The risk of PC really being sentenced for murder is minimal. His reputation and role for the city is still too strong. Eltan's appearance and ranting at court is showing the Duke as a minority opinion who is grieved by the loss of his daughter but not supported by the rest of the Dukes. The court is more about how much of his glory the former hero can restore or not and under which conditions he leaves Amn. It is pretty clear that this is about which is the route out of Amn rather than can he/she escape or not. In the context Irenicus plan seems to be rather well-calculated, using the rising prejudice against that *bhaalspawn* hero already shown in some cutscenes of Amn and giving him the extra push to get PC to be exiled (The *Exile* Irenicus knows best how to do this). The murder trial is a political problem and a guilty PC would give the Dukes who entrusted him/her with BG's fate a big problem, they try to avoid any decision as long as possible. The PC *disappearing* is the best option they have without losing their faces themselves.

    The protagonist has dreams all over the trilogy, Bhaal, Imoen, Ellesime and more. Some may interpreted as coming from his/her own subconsciesness. I remember that Irenicus later clearly denies to ever have given any dreams to the protagonist, but I am not sure if this is vanilla conversation or added by a mod. Dreams are a continuous element throughout the game to provide additional information.
    Grond0tbone1ThacoBellsemiticgod
  • UnderstandMouseMagicUnderstandMouseMagic Member Posts: 945
    Of course all the dreams comes from Charname's subconcious, all dreams do. And it is ambiguous in BG2 where some came from but that adds, rather than subtracts, to the idea that Irenicus has seriously hurt/affected you and driven you half nuts.

    SOD has muddied the waters a lot about where the dreams come from. It should be impossible for Irenicus to appear in the dreams in SOD as you have never met him, don't know who is is and he is certainly not important to you.

    I have said this over and over.

    SOD, when using Irenicus, deals and is written from the perspective that BG2 has happened. That's why it spoils BG2. It relies on the player recognising the voice, it relies on the player going along with the idea that the "hooded man" is sinister/important ect. rather than being one of the randomers you have met throughout BG.

    For instance, it would make far more sense if you built from BG, that the hooded man turned out to be Winski Perorate. With Sarevok dead, he turns his attention to Charname.

    It's blatent what happened IMO, they got the voice actor late and unexpectedly, and inserted a bunch of nonsense into SOD to use his popularity.

    That's OK as far as it goes, money does make the world go round after all. But spending time justifying the cock up that resulted is really a waste of time as it never came from any artistic/creative angle.



  • ArtonaArtona Member Posts: 363
    Thing is that Irenicus has no reason whatsoever to frame CHARNAME.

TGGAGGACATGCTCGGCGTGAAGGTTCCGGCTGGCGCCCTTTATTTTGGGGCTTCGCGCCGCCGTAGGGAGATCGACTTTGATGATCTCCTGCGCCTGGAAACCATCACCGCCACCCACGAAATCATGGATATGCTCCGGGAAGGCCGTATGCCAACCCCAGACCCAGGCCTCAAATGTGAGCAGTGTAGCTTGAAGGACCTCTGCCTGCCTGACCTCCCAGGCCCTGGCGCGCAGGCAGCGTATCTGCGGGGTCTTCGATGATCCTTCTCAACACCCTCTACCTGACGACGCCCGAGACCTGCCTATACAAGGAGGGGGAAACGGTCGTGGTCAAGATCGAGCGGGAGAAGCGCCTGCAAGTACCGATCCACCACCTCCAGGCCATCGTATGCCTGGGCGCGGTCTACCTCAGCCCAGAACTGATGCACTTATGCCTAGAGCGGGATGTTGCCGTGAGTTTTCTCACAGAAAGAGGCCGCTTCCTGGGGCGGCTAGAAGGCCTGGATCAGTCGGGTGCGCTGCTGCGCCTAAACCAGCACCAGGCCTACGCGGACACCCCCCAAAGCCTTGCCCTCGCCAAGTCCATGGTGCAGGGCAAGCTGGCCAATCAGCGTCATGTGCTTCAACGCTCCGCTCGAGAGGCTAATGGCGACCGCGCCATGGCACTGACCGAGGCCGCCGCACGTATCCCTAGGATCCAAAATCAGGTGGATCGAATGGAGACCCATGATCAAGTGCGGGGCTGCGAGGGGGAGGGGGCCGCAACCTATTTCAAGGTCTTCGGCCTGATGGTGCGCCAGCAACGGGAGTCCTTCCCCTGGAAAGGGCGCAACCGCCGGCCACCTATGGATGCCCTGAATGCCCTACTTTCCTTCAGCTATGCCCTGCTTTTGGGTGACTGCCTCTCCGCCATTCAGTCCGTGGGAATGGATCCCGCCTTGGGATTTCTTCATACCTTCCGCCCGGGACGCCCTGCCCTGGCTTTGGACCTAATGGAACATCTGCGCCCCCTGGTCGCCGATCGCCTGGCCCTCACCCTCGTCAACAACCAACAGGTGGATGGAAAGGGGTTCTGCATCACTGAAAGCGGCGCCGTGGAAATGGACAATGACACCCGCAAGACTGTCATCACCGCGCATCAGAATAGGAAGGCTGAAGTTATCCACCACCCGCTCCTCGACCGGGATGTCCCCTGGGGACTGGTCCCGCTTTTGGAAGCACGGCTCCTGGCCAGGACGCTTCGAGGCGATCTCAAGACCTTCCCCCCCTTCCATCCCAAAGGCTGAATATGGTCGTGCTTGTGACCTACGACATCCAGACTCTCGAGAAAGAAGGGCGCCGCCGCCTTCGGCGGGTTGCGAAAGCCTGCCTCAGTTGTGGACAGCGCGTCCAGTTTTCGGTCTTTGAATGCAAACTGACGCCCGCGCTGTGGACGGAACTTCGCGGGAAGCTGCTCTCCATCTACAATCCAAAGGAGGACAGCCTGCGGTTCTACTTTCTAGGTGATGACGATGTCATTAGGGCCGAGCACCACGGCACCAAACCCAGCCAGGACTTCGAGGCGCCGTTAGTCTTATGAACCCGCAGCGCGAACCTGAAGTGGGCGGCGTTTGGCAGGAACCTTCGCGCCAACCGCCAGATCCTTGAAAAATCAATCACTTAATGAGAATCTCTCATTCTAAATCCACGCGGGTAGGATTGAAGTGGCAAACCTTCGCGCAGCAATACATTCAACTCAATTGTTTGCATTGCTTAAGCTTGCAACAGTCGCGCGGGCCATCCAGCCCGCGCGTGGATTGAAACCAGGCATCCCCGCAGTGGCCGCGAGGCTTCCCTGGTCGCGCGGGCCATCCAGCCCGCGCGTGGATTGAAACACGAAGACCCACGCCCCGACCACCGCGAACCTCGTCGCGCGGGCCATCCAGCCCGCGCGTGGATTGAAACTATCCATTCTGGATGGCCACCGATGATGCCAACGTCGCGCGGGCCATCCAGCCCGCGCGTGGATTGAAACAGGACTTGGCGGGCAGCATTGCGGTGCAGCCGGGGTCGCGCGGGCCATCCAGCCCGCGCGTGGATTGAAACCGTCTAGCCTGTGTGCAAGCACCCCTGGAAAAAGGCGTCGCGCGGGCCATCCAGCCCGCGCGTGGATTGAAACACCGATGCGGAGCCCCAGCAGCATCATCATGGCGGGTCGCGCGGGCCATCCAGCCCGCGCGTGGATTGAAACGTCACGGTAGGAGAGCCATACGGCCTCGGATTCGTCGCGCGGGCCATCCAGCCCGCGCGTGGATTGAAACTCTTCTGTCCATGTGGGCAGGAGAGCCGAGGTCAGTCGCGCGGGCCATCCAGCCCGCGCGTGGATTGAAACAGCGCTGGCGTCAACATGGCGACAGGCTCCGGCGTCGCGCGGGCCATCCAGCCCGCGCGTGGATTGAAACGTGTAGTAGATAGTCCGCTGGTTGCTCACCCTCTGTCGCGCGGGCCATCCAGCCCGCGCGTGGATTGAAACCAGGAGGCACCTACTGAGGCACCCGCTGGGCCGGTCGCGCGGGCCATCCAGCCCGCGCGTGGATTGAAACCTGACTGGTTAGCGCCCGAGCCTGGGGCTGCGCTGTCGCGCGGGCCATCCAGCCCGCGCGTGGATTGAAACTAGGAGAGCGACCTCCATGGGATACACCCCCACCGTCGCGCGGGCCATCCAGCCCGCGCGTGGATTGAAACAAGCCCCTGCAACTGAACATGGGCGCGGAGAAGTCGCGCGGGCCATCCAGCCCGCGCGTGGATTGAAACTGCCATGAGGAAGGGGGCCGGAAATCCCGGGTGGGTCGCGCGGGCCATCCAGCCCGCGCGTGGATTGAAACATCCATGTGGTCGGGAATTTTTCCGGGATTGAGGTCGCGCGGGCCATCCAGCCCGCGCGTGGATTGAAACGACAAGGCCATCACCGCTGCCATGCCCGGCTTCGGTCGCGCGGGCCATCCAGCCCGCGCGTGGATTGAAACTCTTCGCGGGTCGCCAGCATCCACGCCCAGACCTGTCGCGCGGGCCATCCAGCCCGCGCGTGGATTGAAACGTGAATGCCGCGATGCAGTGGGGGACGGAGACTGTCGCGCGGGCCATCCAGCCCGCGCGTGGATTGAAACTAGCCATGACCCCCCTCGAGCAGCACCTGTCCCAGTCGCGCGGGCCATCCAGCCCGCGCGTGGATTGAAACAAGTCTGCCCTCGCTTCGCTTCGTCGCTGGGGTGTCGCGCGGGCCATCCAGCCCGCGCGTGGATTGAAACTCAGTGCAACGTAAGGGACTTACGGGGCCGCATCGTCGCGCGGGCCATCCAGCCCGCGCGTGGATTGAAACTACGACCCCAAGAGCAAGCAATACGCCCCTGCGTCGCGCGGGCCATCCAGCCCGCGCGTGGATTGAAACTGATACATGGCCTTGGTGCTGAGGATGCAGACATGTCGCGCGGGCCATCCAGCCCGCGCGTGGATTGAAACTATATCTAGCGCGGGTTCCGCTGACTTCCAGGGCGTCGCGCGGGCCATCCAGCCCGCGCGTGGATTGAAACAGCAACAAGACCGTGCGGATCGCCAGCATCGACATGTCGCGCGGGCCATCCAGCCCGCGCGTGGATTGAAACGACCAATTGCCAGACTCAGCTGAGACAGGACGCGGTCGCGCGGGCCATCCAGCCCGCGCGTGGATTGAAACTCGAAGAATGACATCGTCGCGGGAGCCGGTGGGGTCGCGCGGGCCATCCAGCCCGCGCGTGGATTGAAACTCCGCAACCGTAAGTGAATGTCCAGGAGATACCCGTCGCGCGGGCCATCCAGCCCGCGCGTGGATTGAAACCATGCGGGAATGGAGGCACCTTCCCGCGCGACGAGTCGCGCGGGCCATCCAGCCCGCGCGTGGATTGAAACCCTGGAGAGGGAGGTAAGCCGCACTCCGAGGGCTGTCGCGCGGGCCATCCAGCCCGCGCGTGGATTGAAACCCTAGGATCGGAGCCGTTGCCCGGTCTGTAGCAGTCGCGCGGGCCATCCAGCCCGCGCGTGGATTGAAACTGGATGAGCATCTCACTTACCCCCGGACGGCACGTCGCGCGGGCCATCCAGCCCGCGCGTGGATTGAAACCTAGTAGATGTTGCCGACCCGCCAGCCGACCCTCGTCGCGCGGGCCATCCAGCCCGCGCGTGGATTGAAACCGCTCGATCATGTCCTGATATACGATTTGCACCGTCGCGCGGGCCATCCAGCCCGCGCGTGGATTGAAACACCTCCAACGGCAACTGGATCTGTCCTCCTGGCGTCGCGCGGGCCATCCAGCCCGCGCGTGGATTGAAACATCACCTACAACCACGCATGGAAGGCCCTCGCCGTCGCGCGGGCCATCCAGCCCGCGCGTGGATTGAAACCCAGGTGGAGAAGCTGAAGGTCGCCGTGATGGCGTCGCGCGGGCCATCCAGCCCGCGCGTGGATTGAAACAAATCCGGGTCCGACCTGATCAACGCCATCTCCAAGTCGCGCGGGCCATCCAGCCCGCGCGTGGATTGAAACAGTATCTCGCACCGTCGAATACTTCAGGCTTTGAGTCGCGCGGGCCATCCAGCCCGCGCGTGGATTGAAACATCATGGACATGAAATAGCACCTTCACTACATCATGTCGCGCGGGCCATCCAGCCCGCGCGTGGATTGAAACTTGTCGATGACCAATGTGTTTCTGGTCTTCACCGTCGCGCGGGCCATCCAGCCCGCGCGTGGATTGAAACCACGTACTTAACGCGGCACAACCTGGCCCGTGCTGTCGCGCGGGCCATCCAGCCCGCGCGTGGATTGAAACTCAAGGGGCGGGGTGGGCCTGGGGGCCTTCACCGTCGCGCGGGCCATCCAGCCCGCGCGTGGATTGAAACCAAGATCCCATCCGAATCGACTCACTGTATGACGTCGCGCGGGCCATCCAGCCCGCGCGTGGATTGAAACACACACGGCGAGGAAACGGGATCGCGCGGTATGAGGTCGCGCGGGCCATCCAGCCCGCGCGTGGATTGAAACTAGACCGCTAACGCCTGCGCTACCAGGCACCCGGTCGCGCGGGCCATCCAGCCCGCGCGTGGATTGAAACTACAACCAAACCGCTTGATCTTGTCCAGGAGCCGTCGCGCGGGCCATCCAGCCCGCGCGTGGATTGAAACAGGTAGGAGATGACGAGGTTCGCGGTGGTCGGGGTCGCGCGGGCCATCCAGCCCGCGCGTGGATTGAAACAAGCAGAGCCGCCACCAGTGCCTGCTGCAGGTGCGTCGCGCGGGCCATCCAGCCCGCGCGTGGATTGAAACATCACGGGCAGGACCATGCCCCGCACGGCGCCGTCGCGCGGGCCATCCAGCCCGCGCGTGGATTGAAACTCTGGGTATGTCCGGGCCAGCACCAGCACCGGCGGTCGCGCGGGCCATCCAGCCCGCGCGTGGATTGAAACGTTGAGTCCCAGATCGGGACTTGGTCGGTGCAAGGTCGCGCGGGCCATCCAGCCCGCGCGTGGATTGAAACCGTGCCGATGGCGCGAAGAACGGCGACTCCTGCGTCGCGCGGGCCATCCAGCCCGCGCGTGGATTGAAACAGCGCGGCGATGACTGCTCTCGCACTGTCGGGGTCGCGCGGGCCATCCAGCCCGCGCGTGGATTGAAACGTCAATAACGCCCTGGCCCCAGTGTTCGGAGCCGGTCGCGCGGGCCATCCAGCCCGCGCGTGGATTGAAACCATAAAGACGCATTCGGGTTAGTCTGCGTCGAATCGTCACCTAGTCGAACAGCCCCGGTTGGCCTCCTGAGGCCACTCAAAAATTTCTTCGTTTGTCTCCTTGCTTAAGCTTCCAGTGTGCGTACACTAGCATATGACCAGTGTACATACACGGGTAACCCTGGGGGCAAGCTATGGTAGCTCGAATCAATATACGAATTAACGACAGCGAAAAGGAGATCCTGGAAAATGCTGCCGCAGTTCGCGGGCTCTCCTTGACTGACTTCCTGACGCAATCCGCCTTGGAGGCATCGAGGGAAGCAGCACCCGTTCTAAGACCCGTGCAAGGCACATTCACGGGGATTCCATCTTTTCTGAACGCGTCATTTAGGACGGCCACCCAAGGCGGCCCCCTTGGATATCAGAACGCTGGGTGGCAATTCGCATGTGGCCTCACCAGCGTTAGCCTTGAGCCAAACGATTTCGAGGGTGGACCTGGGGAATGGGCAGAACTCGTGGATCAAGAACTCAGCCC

• PaulaMigratePaulaMigrate Member Posts: 326
    edited June 25



    SOD, when using Irenicus, deals and is written from the perspective that BG2 has happened. That's why it spoils BG2. It relies on the player recognising the voice, it relies on the player going along with the idea that the "hooded man" is sinister/important ect. rather than being one of the randomers you have met throughout BG.

    For instance, it would make far more sense if you built from BG, that the hooded man turned out to be Winski Perorate. With Sarevok dead, he turns his attention to Charname.

    Irenicus in SoD works regardless of whether you know BG2 or not.
    - If you know it, then Irenicus did not just pop out of the box at BG2 start but has been lurking in the background and waiting for his chance already for some time. For the repeated player it was never hidden that SoD was the missing link between BG1 and BG2 and it works as that.
    - If you don't know BG2 yet, you become aware of some new *interest* in you during SoD who may or may not be connected to Caelar. At SoD final part it becomes apparent that the hooded man plays his own role and is foreshadowing the next events.
    - And Winski is defeated and dying when you left him. You may suspect him as you may suspect someone connected with Caelar, it does not matter. When it comes to the visit in prison, you know it's a player for the next round.
    Grond0ThacoBellPapa_Loumegamike15
  • ThacoBellThacoBell Member Posts: 2,339
    @Rawgrim "It turns Irenicus into a moron, though. He wants the PCs soul for himself. When he frames the PC for murder, the PC might very well end up executed. If that happens....his plan fails. When he does stuff like this in SoD, basically working against himself, his legacy as one of the best villains ever made takes a steep dive."

    This argument completely falls apart when you remember that

    Irenicus is a freaking archmage that almost succeeded in reaching godhood. The idea that a handful of, at best, low to middle leveled children can in any way kill charname without Irenicus allowing it is preposterous.
    Papa_Lou
  • UnderstandMouseMagicUnderstandMouseMagic Member Posts: 945
    How does Irenicus work in SOD?

    He's a plot device, nothing more. You find out nothing about him (which of course has to happen because of BG2).
    It's utter nonsense having him turn up lurking in the background apropos of nothing.

    He's here, there and everywhere, a bit like the Scarlet Pimpernal or as it's BG, one could honestly exclaim when he turns up,
    "nobody expects the Spanish Inquisition"
    it is that ridiculous.

    It's a wonder he didn't start muttering about "midichlorians", it is that level of clumsy.
    And so insulting to the players.
    ArtonaAndreaColombo
  • Artemius_IArtemius_I Member Posts: 1,757
    edited June 25
    Like this is anything new. Elminster. That is all.
    Papa_LouThacoBell
  • batoorbatoor Member Posts: 431
    Well Elminster is a harper at the end of the day. Being intrusive do-gooders is kind of their thing and probably in-character^^ And Gorion was a harper as well, so you could make that brief connection.

    I dislike harpers in general, but Elminster is alright imo.
  • RaduzielRaduziel Member Posts: 754
    Abou the OP: I wish it did.